Canadian snowbirds boost Cuban tourism recovery
Published on Thursday, April 10, 2008
HAVANA, Cuba (Reuters): Canadian tourists fleeing a harsh winter and
buoyed by their strong dollar are flocking to Cuban beaches in record
numbers and helping Cuba's tourist trade end a two-year slump.
Cuban hotel managers said a surge in Canadian "snowbirds" led to
unprecedented tourism during the winter months of January through March.
And prospects for hotels during the summer improved last week when the
government of Cuba's new President Raul Castro lifted a ban on Cubans
staying at resort hotels formerly reserved for foreigners only.
Uncertainty over Cuba's future since Fidel Castro fell ill nearly two
years ago and handed over power to his brother has not deterred tourism.
On the contrary, having Cuba in the news has spurred interest in
visiting the communist-run country, travel agents said.
The tourist trade, a major source of hard currency for Cuba, peaked in
2005 with the arrival of 2.3 million visitors, but dropped to 2.1
million last year, of which some 600,00 were Canadians.
But in January this year Cuba received more tourists than in any high
season since it opened up to foreign investment and tourism in the
mid-1990s: 247,386 visitors. Almost half were Canadians, a 30 percent
increase over January last year.
"The high season has been very good, and it's thanks to the Canadians,"
said a European hotel manager who asked not to be named because he was
not authorized to speak to a journalist.
Cuba has acted on complaints of poor service, he said, and reduced the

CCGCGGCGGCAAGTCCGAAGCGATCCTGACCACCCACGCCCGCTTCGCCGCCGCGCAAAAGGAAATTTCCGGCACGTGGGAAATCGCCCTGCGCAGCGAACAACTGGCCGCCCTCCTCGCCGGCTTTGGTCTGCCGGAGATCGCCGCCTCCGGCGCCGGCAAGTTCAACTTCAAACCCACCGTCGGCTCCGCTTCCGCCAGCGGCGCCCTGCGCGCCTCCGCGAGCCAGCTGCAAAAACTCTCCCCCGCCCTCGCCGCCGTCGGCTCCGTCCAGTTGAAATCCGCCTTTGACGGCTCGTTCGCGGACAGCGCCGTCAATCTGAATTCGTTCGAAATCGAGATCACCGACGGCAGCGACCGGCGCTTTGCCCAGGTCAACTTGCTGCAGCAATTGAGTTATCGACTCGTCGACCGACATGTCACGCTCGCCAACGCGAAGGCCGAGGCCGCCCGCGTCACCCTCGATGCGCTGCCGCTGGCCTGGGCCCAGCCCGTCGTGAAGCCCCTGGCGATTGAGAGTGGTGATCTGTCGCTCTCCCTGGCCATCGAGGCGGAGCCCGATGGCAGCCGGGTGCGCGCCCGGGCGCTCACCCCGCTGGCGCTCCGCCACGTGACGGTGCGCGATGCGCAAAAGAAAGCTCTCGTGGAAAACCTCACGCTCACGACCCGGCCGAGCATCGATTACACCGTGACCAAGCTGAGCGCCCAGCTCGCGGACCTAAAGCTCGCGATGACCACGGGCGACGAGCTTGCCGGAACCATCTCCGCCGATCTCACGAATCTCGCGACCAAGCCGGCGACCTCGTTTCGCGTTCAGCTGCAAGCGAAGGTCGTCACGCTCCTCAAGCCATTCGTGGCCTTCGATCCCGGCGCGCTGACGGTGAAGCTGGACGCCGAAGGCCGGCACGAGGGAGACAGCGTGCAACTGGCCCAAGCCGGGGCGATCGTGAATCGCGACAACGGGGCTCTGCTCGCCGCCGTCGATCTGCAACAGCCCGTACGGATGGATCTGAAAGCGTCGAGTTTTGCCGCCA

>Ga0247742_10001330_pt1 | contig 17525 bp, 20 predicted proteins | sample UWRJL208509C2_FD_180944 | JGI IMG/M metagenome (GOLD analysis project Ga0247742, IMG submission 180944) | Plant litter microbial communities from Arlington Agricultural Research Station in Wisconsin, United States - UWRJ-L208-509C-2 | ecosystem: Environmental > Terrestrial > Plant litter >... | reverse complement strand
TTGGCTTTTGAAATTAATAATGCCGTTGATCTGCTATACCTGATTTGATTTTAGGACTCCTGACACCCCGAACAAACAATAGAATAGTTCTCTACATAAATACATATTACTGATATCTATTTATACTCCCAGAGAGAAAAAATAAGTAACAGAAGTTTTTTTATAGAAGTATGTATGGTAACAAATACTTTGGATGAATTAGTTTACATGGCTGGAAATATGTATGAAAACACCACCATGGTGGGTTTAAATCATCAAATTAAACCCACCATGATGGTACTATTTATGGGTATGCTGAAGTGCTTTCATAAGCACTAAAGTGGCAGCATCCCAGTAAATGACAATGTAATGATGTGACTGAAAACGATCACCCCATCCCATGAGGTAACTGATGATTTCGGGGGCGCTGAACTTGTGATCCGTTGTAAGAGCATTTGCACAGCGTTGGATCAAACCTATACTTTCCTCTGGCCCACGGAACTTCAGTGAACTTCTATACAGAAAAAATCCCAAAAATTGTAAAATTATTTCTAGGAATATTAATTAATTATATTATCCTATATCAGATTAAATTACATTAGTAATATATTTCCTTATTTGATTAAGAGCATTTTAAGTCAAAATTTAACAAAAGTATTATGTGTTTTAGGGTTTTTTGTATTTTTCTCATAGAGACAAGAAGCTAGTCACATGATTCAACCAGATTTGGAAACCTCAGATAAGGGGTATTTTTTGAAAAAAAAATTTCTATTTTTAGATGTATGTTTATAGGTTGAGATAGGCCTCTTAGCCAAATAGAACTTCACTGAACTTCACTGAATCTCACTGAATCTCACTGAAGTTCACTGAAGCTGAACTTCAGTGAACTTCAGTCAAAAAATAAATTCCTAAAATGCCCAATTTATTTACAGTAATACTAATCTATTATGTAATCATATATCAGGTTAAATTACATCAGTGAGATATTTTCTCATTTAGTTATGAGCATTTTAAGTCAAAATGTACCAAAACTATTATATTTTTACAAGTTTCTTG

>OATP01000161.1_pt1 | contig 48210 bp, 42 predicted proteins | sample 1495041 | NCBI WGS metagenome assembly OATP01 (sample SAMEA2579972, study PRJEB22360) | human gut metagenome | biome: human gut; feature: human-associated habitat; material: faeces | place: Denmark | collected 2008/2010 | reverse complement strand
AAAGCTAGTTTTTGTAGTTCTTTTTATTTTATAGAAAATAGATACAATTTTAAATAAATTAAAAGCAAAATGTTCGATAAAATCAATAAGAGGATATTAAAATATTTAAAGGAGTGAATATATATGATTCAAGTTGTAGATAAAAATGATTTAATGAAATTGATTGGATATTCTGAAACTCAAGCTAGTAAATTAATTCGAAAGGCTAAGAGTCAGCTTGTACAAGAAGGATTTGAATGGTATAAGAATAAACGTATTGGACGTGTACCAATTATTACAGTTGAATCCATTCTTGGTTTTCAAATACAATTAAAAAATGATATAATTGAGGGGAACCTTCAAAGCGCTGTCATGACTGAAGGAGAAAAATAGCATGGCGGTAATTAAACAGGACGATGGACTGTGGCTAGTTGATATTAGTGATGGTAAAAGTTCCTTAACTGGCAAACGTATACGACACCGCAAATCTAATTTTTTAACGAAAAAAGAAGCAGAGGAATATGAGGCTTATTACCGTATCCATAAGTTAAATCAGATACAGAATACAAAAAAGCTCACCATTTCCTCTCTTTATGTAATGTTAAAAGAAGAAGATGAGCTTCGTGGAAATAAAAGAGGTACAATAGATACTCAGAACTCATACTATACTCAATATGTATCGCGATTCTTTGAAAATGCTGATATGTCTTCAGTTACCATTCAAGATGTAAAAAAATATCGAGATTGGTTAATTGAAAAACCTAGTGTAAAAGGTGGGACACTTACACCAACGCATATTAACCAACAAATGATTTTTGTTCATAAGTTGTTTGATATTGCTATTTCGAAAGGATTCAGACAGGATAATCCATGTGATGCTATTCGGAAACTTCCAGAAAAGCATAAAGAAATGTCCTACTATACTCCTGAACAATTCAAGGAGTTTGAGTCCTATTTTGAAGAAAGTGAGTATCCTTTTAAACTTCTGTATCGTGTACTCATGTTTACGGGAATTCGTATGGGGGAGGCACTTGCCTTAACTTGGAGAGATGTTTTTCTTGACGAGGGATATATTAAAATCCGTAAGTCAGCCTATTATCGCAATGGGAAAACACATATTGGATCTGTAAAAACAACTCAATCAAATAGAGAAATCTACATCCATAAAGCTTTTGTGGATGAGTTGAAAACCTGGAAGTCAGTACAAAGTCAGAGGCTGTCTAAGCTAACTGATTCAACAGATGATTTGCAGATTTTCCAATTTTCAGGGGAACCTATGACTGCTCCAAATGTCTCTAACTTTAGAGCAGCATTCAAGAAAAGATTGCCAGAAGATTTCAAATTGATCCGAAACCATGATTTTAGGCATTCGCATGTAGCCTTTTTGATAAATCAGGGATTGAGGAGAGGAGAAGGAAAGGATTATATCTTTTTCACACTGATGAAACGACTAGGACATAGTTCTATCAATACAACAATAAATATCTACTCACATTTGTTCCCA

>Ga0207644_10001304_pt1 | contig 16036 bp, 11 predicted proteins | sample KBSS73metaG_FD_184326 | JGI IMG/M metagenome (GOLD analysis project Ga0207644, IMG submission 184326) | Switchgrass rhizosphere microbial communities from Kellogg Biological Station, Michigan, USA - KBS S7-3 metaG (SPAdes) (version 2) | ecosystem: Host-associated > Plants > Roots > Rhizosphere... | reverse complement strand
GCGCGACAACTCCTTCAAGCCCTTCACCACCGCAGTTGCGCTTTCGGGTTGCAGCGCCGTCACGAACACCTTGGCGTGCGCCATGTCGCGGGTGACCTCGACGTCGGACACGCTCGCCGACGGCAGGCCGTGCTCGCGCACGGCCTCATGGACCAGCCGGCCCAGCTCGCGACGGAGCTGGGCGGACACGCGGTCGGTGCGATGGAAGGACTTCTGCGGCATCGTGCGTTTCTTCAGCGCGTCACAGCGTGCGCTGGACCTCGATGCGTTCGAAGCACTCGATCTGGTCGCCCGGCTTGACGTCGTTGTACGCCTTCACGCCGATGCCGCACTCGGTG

theft of luggage and immigration delays at Cuban airports, where about
50 flights land each week from Canada.
Cuba's ministry of tourism has actively sought new business offering
tour operators better-priced deals compared to rival Mexican and
Dominican destinations, the manager said.
Last year Cuba also cut the price it charges for aviation fuel, lowering
charter company costs, he said.
American tourists are barred by US law from visiting the Caribbean
The European market remains stagnant for Cuba, according to official
figures for January. But Spanish tourism is picking up after a drop due
to the purchase by American companies of two travel businesses,
Iberoworld and Pullmantur, which eliminated them from operating in Cuba
under US sanctions.
"The statistics are looking very rosy through 2010," said a British
travel agency representative with strong bookings through the summer.
Britain is the second source of tourists for Cuba after Canada, with
about 25 charter flights a week.
Cuba expanded its hotel capacity to 44,000 rooms in 2006, about half
administered by foreign companies such as Spanish chain Sol Melia and
Cuba's resort hotels were off-limits for Cubans too until last week,
when the restriction was lifted.
"This is a good way to raise occupancy in the low season, when hotels
are only half full," the European manager said.